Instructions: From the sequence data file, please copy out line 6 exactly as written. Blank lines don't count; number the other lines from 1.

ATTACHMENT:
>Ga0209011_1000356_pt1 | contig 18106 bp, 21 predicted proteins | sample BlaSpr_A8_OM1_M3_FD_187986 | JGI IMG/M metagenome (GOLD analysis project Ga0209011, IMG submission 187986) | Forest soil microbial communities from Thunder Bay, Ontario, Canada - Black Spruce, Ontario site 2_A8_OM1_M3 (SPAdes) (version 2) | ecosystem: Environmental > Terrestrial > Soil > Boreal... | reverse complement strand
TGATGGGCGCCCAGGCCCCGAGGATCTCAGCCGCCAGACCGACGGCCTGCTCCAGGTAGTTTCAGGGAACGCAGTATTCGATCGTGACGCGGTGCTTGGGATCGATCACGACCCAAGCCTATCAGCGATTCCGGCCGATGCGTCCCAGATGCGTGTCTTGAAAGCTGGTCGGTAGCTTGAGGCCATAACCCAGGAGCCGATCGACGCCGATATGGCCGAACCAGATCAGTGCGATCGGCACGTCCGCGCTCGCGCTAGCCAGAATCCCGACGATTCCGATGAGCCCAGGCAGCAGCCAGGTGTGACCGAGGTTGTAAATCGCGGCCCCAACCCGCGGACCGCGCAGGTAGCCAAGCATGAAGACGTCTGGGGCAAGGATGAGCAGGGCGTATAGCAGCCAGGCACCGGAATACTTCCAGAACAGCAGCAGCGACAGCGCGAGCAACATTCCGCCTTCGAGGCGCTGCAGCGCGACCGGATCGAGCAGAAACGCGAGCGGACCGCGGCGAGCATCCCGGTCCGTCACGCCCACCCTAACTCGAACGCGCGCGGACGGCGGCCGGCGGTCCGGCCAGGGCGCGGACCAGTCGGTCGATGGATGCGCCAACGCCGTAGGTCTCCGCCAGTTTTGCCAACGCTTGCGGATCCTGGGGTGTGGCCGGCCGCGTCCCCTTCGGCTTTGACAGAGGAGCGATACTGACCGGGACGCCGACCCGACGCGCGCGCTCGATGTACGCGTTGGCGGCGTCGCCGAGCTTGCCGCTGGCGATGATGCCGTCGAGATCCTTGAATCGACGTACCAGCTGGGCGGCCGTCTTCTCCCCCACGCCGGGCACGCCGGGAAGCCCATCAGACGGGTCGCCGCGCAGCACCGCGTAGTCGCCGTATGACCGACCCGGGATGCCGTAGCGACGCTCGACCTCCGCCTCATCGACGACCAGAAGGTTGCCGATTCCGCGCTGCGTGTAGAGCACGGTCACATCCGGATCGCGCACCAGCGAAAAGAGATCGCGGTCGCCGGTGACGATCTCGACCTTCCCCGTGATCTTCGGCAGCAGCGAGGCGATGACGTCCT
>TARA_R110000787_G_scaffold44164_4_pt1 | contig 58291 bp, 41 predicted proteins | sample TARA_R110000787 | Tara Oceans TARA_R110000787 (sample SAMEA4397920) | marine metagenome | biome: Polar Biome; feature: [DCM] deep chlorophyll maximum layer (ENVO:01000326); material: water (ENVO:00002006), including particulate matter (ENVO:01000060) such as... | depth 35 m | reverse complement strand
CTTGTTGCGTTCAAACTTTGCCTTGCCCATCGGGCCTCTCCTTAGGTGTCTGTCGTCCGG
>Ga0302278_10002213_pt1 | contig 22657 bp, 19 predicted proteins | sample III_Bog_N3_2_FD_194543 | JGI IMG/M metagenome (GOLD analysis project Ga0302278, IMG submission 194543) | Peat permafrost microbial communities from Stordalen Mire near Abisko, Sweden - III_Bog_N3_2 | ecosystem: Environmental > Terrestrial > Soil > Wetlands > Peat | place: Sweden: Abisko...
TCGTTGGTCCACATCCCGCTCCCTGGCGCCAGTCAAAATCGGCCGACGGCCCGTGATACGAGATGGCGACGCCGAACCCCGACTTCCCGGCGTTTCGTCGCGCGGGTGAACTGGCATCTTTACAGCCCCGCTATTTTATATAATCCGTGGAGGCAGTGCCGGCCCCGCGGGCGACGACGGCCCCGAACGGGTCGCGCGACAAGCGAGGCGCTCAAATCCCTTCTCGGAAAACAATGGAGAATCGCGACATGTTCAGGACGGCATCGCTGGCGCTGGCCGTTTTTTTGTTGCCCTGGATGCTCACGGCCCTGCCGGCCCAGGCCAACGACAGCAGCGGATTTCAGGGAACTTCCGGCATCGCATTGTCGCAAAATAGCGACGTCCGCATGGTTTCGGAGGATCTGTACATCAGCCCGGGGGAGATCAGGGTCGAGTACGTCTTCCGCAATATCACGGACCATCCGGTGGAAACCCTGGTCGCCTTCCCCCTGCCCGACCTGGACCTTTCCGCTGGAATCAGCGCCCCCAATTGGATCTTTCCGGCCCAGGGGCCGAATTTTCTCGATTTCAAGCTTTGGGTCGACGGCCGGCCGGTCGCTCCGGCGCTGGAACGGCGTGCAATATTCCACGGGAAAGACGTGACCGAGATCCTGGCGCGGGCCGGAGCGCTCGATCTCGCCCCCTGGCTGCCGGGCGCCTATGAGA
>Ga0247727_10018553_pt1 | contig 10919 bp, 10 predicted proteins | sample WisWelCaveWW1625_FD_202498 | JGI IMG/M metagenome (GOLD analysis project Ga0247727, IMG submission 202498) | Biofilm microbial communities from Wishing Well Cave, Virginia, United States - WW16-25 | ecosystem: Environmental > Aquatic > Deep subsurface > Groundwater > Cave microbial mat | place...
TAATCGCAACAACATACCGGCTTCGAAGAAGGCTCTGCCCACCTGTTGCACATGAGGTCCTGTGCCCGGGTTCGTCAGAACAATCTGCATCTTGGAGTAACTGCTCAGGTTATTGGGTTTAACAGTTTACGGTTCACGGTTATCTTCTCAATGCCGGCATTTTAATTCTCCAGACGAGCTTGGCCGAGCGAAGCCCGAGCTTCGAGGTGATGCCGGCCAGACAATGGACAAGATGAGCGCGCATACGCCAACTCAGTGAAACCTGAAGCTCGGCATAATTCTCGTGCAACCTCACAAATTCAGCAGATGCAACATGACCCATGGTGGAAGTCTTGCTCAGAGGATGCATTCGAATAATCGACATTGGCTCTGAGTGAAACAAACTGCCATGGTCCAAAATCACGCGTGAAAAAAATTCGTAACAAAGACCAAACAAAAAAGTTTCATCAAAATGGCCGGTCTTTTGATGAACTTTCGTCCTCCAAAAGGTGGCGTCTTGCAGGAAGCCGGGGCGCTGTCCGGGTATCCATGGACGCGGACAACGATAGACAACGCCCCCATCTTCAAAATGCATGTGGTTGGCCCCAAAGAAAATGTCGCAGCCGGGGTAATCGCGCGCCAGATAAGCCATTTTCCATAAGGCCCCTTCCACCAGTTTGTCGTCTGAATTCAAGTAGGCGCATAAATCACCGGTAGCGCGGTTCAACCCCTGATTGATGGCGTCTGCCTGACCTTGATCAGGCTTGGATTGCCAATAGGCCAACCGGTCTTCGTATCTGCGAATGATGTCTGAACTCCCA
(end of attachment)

TCGTTGGTCCACATCCCGCTCCCTGGCGCCAGTCAAAATCGGCCGACGGCCCGTGATACGAGATGGCGACGCCGAACCCCGACTTCCCGGCGTTTCGTCGCGCGGGTGAACTGGCATCTTTACAGCCCCGCTATTTTATATAATCCGTGGAGGCAGTGCCGGCCCCGCGGGCGACGACGGCCCCGAACGGGTCGCGCGACAAGCGAGGCGCTCAAATCCCTTCTCGGAAAACAATGGAGAATCGCGACATGTTCAGGACGGCATCGCTGGCGCTGGCCGTTTTTTTGTTGCCCTGGATGCTCACGGCCCTGCCGGCCCAGGCCAACGACAGCAGCGGATTTCAGGGAACTTCCGGCATCGCATTGTCGCAAAATAGCGACGTCCGCATGGTTTCGGAGGATCTGTACATCAGCCCGGGGGAGATCAGGGTCGAGTACGTCTTCCGCAATATCACGGACCATCCGGTGGAAACCCTGGTCGCCTTCCCCCTGCCCGACCTGGACCTTTCCGCTGGAATCAGCGCCCCCAATTGGATCTTTCCGGCCCAGGGGCCGAATTTTCTCGATTTCAAGCTTTGGGTCGACGGCCGGCCGGTCGCTCCGGCGCTGGAACGGCGTGCAATATTCCACGGGAAAGACGTGACCGAGATCCTGGCGCGGGCCGGAGCGCTCGATCTCGCCCCCTGGCTGCCGGGCGCCTATGAGA